Integrations of Distributed Generations (DGs) in the distribution grid are expected to play an increasingly important role in the electric power system infrastructure and market. As more DG systems become part of the power grid, there is an increased safety hazard for personnel and an increased risk of damage to the power system.

      After the main power source being cut off, the grid is still supplied by DGs. This operational case can be dangerous for the line workers when troubleshooting or maintaining the line.

      Technical Challenges Associated with DG Islanding:

      • In general, a distributed generator is a weak supply that does not have the stability and momentum of the typically strong utility system to effectively control transients.

      • A distributed generators behavior may be unpredictable if loads are mismatched to the supply characteristics.

      • Upon reclosure from a fault, distributed generators will not be synchronized with the utility system. The result would be potential damage to the distributed generator, the utility, or even the customer.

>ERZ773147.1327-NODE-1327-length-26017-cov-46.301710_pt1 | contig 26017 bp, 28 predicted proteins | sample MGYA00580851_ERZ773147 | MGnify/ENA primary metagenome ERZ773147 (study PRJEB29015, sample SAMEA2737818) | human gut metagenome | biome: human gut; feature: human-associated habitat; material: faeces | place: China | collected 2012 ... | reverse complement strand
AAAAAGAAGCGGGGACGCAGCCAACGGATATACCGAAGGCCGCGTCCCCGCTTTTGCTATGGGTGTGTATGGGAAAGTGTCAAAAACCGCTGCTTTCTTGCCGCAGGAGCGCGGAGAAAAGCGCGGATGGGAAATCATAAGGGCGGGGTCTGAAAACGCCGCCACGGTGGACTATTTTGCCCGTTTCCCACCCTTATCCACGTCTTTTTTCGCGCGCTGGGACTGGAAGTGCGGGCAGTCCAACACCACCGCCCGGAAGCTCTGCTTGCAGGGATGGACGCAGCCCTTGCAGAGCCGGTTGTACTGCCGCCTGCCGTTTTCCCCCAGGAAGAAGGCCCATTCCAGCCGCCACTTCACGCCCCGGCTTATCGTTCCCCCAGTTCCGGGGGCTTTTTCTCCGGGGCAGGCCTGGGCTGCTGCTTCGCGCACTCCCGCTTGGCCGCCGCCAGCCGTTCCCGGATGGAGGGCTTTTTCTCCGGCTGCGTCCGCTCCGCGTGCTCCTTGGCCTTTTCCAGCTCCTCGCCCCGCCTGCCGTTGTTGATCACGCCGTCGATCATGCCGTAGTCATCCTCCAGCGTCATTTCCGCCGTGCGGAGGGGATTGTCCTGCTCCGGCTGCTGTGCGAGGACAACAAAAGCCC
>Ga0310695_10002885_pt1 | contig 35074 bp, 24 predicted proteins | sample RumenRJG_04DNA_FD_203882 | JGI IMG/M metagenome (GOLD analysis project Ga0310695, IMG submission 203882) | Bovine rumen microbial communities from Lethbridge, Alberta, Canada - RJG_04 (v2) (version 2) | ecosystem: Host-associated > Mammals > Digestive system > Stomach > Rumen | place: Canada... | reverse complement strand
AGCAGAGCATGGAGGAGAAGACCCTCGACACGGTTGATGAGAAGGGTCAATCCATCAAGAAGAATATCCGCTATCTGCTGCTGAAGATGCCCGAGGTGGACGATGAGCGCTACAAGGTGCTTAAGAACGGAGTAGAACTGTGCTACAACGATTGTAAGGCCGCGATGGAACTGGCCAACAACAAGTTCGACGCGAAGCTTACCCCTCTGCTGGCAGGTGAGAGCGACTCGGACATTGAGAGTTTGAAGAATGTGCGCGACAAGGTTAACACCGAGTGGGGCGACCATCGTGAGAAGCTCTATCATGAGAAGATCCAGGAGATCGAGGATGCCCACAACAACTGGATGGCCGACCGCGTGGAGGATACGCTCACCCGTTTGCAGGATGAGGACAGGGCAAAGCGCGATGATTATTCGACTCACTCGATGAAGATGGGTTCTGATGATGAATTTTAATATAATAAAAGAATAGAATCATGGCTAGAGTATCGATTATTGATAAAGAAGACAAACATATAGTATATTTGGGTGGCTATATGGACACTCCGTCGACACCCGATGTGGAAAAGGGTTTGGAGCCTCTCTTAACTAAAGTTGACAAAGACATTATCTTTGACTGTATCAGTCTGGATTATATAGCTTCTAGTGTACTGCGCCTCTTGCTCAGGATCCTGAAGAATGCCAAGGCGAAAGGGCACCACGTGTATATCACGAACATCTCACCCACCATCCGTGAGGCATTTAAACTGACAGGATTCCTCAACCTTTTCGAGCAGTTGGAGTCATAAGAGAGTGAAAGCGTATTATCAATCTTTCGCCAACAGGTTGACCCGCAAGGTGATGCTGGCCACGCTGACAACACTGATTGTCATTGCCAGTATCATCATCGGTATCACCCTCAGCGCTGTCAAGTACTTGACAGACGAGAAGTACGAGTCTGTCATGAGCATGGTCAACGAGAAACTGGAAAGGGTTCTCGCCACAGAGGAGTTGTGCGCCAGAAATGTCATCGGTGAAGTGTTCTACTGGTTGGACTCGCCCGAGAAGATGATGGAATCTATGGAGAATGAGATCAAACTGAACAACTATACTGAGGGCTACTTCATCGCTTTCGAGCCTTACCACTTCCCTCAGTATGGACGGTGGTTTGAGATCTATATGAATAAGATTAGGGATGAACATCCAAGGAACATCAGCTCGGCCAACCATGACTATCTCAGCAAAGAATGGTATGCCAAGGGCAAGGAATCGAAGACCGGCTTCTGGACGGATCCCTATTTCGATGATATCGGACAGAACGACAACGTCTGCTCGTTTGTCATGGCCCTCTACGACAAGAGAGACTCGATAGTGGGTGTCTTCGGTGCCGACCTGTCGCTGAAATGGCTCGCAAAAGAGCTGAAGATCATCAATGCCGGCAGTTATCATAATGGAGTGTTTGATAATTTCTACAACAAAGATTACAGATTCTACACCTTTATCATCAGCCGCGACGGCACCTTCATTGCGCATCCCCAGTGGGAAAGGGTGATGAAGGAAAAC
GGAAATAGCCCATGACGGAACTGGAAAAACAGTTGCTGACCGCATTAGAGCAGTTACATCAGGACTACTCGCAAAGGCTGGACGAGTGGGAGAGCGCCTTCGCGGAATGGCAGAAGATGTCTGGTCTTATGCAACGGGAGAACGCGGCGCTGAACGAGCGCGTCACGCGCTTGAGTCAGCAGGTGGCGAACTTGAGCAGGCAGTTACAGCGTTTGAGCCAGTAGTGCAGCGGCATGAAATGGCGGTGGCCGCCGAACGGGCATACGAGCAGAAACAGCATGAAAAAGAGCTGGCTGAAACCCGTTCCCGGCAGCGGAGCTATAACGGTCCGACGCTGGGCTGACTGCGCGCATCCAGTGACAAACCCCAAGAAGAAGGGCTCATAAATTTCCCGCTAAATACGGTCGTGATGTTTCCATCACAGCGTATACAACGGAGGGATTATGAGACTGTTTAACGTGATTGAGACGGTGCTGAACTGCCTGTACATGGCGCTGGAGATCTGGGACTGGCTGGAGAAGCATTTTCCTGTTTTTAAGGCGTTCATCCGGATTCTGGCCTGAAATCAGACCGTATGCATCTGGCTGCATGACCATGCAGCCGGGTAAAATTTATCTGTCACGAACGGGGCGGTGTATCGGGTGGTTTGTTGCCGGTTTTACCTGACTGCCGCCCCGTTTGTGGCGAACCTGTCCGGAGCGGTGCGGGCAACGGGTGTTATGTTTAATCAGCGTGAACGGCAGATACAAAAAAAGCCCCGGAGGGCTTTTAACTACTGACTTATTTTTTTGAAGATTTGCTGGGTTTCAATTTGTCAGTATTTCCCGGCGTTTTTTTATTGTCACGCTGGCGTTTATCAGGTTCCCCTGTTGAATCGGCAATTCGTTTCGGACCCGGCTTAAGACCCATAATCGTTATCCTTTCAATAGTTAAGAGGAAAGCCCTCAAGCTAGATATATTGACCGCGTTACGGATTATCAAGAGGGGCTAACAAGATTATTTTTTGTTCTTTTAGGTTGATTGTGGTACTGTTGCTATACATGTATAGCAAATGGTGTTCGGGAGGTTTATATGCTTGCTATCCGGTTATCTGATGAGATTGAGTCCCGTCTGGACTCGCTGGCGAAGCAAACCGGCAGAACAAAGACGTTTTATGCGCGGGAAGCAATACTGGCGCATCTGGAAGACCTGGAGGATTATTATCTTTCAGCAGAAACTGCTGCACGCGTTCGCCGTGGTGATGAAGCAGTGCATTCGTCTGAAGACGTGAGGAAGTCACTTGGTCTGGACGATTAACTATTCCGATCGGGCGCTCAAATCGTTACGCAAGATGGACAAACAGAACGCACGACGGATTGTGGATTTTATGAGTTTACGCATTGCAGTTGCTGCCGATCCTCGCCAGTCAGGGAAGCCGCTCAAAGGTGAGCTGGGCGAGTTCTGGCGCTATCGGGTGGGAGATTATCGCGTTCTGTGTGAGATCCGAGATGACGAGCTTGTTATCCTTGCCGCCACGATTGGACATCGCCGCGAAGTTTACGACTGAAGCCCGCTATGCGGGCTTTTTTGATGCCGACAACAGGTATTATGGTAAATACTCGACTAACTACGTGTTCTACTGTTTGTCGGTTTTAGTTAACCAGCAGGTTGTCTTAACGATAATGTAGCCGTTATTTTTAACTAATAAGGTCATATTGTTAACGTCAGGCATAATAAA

• Uncontrolled islands may pose a threat for unaware utility workers.

      • The utilitys liability for the customers electricity quality can not be effectively managed with the current mismatch in utility vs. Independent Power Producers objectives.

    In the case of small grids that consume a significant amount of power from the Utility, if the fault occurs, DGs may not have enough power to supply all loads connected to this grid. In such cases, some loads must be sacked selectively to ensure the quality of power supply to the important loads. On the other hand, if this small grid has DGs generating extra power to, the voltage and frequency of this small rid may increase after occuring the islanding. In such a case, the reduction of power generated by the DGs will be required.